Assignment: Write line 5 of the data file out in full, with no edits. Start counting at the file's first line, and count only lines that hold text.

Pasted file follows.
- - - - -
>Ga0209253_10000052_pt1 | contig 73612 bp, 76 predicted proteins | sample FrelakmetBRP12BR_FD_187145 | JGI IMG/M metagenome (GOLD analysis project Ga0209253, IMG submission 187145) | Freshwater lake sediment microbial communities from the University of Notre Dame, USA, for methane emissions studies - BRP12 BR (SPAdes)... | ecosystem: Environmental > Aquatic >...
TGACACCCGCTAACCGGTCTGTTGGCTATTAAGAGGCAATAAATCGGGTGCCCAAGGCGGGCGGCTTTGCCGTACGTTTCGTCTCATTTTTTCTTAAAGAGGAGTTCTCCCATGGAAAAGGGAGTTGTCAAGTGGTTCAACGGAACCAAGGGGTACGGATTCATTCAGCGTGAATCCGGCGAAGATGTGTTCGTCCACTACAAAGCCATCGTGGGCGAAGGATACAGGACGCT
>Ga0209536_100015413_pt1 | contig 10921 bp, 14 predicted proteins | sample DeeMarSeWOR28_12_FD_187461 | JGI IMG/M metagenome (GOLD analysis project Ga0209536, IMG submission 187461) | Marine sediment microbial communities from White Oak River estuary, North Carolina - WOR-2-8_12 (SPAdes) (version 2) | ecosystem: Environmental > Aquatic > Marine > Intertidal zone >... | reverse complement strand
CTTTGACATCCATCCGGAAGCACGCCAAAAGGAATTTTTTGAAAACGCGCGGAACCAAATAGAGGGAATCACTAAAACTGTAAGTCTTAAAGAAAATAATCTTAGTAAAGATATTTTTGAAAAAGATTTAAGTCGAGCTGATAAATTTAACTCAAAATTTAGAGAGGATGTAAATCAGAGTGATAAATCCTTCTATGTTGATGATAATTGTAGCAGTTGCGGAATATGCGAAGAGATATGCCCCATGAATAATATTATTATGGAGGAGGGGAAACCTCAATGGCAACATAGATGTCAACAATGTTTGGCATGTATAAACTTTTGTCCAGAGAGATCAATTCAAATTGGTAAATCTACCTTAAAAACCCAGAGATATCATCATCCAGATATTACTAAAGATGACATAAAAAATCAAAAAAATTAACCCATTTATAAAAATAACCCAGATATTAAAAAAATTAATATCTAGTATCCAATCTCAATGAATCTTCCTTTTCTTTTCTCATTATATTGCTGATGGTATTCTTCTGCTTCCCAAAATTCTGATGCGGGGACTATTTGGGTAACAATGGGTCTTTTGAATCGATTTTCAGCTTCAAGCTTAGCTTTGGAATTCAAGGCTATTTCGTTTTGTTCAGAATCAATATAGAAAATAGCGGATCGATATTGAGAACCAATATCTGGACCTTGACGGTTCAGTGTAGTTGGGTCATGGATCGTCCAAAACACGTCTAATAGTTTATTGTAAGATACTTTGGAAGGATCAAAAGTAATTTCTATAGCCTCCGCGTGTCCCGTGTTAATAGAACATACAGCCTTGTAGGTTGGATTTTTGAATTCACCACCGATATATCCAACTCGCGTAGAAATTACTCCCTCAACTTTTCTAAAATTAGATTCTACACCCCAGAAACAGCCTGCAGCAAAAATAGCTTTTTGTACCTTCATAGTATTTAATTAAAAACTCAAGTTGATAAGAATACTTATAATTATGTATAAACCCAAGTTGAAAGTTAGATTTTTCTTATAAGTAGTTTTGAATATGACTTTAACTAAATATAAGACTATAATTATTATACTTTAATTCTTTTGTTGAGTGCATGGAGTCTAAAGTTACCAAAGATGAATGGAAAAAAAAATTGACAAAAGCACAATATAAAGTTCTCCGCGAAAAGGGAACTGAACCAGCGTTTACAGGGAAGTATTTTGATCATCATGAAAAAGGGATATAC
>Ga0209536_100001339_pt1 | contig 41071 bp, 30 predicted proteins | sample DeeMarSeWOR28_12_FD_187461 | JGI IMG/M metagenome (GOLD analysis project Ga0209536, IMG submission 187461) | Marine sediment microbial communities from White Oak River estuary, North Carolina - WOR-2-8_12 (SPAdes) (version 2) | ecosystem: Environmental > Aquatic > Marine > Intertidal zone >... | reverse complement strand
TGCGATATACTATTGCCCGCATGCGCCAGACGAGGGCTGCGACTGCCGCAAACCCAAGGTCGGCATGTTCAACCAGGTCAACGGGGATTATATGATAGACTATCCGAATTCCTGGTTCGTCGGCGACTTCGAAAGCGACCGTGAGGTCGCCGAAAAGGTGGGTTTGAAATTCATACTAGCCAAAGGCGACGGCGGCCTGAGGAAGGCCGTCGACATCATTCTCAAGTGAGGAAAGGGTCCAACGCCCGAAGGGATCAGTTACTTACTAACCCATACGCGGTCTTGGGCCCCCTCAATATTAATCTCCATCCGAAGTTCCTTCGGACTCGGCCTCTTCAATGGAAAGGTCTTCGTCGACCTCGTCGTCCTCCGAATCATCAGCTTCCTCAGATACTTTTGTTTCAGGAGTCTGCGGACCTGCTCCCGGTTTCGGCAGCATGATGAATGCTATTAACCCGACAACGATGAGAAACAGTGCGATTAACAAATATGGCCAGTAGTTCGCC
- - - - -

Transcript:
>Ga0209536_100001339_pt1 | contig 41071 bp, 30 predicted proteins | sample DeeMarSeWOR28_12_FD_187461 | JGI IMG/M metagenome (GOLD analysis project Ga0209536, IMG submission 187461) | Marine sediment microbial communities from White Oak River estuary, North Carolina - WOR-2-8_12 (SPAdes) (version 2) | ecosystem: Environmental > Aquatic > Marine > Intertidal zone >... | reverse complement strand